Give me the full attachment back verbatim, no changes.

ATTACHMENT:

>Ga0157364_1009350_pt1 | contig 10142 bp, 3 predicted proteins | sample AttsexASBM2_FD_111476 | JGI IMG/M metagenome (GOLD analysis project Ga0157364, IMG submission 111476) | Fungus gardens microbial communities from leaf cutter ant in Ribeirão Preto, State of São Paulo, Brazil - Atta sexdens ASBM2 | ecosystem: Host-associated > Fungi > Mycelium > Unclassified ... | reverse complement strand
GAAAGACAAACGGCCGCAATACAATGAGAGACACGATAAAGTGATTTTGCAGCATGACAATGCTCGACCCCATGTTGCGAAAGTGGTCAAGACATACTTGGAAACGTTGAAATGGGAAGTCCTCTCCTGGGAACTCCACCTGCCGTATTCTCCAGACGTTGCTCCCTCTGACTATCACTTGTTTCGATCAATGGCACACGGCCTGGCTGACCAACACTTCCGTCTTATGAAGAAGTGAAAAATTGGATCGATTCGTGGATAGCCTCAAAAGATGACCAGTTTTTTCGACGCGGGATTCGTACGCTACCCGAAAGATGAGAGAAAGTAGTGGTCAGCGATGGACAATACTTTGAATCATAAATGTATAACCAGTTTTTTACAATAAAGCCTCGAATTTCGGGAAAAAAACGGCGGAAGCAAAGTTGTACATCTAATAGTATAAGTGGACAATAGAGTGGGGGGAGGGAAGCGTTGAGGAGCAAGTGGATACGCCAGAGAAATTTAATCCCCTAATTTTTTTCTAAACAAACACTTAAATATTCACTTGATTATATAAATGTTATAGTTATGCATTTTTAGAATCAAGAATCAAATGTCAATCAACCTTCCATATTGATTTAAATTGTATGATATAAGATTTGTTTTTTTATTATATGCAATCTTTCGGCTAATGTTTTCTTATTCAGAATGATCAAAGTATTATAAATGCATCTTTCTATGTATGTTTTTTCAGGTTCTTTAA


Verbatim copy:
>Ga0157364_1009350_pt1 | contig 10142 bp, 3 predicted proteins | sample AttsexASBM2_FD_111476 | JGI IMG/M metagenome (GOLD analysis project Ga0157364, IMG submission 111476) | Fungus gardens microbial communities from leaf cutter ant in Ribeirão Preto, State of São Paulo, Brazil - Atta sexdens ASBM2 | ecosystem: Host-associated > Fungi > Mycelium > Unclassified ... | reverse complement strand
GAAAGACAAACGGCCGCAATACAATGAGAGACACGATAAAGTGATTTTGCAGCATGACAATGCTCGACCCCATGTTGCGAAAGTGGTCAAGACATACTTGGAAACGTTGAAATGGGAAGTCCTCTCCTGGGAACTCCACCTGCCGTATTCTCCAGACGTTGCTCCCTCTGACTATCACTTGTTTCGATCAATGGCACACGGCCTGGCTGACCAACACTTCCGTCTTATGAAGAAGTGAAAAATTGGATCGATTCGTGGATAGCCTCAAAAGATGACCAGTTTTTTCGACGCGGGATTCGTACGCTACCCGAAAGATGAGAGAAAGTAGTGGTCAGCGATGGACAATACTTTGAATCATAAATGTATAACCAGTTTTTTACAATAAAGCCTCGAATTTCGGGAAAAAAACGGCGGAAGCAAAGTTGTACATCTAATAGTATAAGTGGACAATAGAGTGGGGGGAGGGAAGCGTTGAGGAGCAAGTGGATACGCCAGAGAAATTTAATCCCCTAATTTTTTTCTAAACAAACACTTAAATATTCACTTGATTATATAAATGTTATAGTTATGCATTTTTAGAATCAAGAATCAAATGTCAATCAACCTTCCATATTGATTTAAATTGTATGATATAAGATTTGTTTTTTTATTATATGCAATCTTTCGGCTAATGTTTTCTTATTCAGAATGATCAAAGTATTATAAATGCATCTTTCTATGTATGTTTTTTCAGGTTCTTTAA